Pinkney served in the Maryland House of Delegates from 1788 to 1792 and then again in 1795, and served as a U.S. Congressman from the third district of Maryland in 1791 and from 1815 until 1816. He was mayor of Annapolis from 1795 to 1800, Attorney General of Maryland from 1805 to 1806, co-U.S. Minister to Great Britain (with James Monroe) from 1806 to 1807, and Minister Plenipotentiary from 1808 until 1811. He then returned to Maryland, serving in the Maryland State Senate in 1811, becoming the U.S. Minister Plenipotentiary to Russia, along with a special mission to Naples from 1816 until 1818. In 1811 he joined President James Madison's cabinet as Attorney General. The Maryland House of Delegates is the lower house of the General Assembly, the state legislature of the U.S. state of Maryland. ... 1788 was a leap year starting on Tuesday (see link for calendar). ... 1792 was a leap year starting on Sunday (see link for calendar). ... 1795 was a common year starting on Thursday (see link for calendar). ... The House of Representatives is the larger of two houses that make up the U.S. Congress, the other being the United States Senate. ... Categories: | ... 1791 (MDCCXCI) was a common year starting on Saturday (see link for calendar) of the Gregorian calendar (or a common year starting on Tuesday of the 11-day-slower Julian calendar). ... The Battle of New Orleans 1815 was a common year starting on Sunday (see link for calendar). ... 1816 was a leap year starting on Monday (see link for calendar). ... City nickname: Americas Sailing Capital Location in the state of Maryland Founded 1649 Mayor Ellen O. Moyer (Dem) Area  - Total  - Water 19. ... 1800 (MDCCC) was an exceptional common year starting on Wednesday of the Gregorian calendar, but a leap year starting on Sunday of the Julian calendar. ... Attorney General J. Joseph Curran. ... 1805 was a common year starting on Tuesday (see link for calendar). ... 1806 was a common year starting on Wednesday (see link for calendar). ... James Monroe (April 28, 1758-July 4, 1831) was the fifth President of the United States (1817-1825). ... 1807 was a common year starting on Thursday (see link for calendar). ... A Minister is a true diplomat (not merely consular) accredited by one sovereign state to another who ranks below an ambassador. ... 1808 was a leap year starting on Friday (see link for calendar). ... 1811 was a common year starting on Tuesday (see link for calendar). ... The Maryland State Senate is the upper house of the General Assembly, the state legislature of the U.S. state of Maryland. ... 1811 was a common year starting on Tuesday (see link for calendar). ... The Bay of Naples Naples (Italian: , Neapolitan: Nàpule, from Greek Νεάπολη < Νέα Πόλις Néa Pólis New City) is the largest city in southern Italy and capital of the Campania region and the Province of Naples. ... The presidential seal was used by President Hayes in 1880 and last modified in 1959 by adding the 50th star for Hawaii. ... James Madison (March 16, 1751 – June 28, 1836) was an American politician and fourth President of the United States (1809–1817). ...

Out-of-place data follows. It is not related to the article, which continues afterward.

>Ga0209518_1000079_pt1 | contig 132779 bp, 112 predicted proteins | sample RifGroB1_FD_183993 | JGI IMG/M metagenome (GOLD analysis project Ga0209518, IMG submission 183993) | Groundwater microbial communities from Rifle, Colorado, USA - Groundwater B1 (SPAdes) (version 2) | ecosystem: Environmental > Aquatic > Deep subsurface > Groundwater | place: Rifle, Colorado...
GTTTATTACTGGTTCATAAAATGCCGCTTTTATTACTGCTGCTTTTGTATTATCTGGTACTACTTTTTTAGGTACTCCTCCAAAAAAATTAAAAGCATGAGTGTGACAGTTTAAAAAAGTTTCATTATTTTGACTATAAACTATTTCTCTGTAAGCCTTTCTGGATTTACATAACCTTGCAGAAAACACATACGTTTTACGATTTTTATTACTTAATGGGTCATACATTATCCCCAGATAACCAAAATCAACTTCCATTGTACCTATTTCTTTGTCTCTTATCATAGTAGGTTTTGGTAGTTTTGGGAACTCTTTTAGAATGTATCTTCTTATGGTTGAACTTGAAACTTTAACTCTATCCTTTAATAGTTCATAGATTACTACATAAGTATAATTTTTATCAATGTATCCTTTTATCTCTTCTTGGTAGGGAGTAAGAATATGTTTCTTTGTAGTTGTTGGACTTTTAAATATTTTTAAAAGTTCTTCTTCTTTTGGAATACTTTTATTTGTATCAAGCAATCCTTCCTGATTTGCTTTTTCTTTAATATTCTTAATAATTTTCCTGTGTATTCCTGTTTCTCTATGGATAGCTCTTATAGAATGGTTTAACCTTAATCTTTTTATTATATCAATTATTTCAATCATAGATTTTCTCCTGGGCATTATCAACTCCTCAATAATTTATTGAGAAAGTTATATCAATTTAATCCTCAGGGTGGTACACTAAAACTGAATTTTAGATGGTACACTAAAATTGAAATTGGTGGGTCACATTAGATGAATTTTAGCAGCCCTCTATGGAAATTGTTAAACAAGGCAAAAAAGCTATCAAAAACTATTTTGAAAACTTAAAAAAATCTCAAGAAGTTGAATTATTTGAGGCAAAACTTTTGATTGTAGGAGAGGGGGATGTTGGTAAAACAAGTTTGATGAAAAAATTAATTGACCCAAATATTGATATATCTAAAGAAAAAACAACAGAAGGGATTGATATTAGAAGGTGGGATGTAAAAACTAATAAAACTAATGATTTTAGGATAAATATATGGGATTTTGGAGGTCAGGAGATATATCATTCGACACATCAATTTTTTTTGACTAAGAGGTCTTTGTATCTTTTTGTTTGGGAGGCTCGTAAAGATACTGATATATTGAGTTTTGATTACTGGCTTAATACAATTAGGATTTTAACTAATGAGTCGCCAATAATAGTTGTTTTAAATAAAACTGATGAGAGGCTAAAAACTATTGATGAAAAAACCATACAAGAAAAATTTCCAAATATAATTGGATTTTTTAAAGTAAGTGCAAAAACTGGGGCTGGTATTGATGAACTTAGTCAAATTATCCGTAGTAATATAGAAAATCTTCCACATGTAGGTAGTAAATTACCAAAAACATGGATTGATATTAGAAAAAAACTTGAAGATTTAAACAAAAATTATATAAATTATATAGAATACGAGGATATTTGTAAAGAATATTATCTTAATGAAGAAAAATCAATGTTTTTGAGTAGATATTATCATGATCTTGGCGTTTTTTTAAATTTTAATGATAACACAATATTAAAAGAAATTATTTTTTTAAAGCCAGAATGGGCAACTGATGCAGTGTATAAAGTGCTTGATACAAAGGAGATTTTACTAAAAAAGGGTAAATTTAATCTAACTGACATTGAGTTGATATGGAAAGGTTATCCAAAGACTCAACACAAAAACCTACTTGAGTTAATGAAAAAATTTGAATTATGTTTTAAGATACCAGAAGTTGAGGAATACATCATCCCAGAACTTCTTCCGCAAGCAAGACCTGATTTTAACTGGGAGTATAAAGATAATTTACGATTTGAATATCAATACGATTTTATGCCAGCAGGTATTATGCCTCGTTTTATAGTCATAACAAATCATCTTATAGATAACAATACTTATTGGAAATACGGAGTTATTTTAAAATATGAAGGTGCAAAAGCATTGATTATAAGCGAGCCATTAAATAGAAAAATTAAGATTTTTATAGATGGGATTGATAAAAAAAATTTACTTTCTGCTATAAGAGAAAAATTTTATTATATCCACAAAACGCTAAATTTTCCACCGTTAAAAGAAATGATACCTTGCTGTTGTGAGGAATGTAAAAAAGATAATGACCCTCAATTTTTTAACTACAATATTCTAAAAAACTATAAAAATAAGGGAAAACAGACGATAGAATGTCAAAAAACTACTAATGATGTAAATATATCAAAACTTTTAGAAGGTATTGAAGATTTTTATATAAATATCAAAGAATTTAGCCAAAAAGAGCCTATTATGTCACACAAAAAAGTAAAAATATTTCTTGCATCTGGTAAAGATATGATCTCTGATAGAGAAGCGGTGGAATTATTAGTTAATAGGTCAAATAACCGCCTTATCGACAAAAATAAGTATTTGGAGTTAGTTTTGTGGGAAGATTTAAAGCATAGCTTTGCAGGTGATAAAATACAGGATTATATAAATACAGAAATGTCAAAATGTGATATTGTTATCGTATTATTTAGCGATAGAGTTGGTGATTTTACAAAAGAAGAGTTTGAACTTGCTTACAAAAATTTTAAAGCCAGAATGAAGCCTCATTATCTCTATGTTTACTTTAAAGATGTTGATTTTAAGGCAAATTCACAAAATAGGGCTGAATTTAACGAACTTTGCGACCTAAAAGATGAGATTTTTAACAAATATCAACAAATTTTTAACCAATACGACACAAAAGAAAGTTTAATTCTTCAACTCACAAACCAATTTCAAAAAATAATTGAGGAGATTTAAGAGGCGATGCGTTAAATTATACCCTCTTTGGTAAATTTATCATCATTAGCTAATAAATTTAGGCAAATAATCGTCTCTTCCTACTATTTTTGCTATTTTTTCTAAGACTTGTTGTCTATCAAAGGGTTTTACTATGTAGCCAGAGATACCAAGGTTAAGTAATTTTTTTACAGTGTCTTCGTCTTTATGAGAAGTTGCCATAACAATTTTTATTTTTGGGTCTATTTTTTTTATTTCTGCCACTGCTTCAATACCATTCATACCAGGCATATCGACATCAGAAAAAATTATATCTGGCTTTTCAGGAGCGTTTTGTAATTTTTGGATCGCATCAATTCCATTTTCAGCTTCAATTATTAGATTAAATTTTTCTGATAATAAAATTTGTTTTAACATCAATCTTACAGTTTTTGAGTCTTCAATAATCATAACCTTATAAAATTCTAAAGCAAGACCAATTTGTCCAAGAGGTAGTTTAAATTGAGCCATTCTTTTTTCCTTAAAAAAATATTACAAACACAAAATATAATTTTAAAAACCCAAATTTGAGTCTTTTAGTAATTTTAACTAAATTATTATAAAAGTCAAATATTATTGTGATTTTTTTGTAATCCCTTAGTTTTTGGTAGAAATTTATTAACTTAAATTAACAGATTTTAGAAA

He was a major in the U.S. Army during the War of 1812 and was wounded at the Battle of Bladensburg, Maryland in August 1814. After the War, he served as Congressman from the fifth district of Maryland from 1815 to 1816, and as a U.S. Senator from Maryland from 1819 until his death in 1822. He is buried at the Congressional Cemetery in Washington, D.C.. The Army is the branch of the United States armed forces which has primary responsibility for land-based military operations. ... Combatants United States Native Americans United Kingdom, Canadian colonial forces Native Americans First Nations Peoples Commanders James Madison Winfield Scott Andrew Jackson Isaac Brock† George Prevost Tecumseh† Strength •U.S. Regular Army: 35,800 •Rangers: 3,049 •Militia: 458,463* •US Navy & US Marines: (at start of war): •Frigates:6... The Battle of Bladensburg was a battle fought during the War of 1812. ... 1814 was a common year starting on Saturday (see link for calendar). ... Categories: | | ... 1819 common year starting on Friday (see link for calendar). ... 1822 (MDCCCXXII) was a common year starting on Tuesday (see link for calendar) of the Gregorian calendar (or a common year starting on Thursday of the 12-day-slower Julian calendar). ... Congressional Cemetery The Congressional Cemetery is a historic cemetery located near the Anacostia River in Washington, DC. It is the final resting place of many members of the United States Congress, most of whom died in Washington while Congress was in session or afterwards when they were too ill to... Nickname: DC, The District Motto: Justitia Omnibus (Justice for All) Location of Washington, D.C., in relation to the states Maryland and Virginia. ...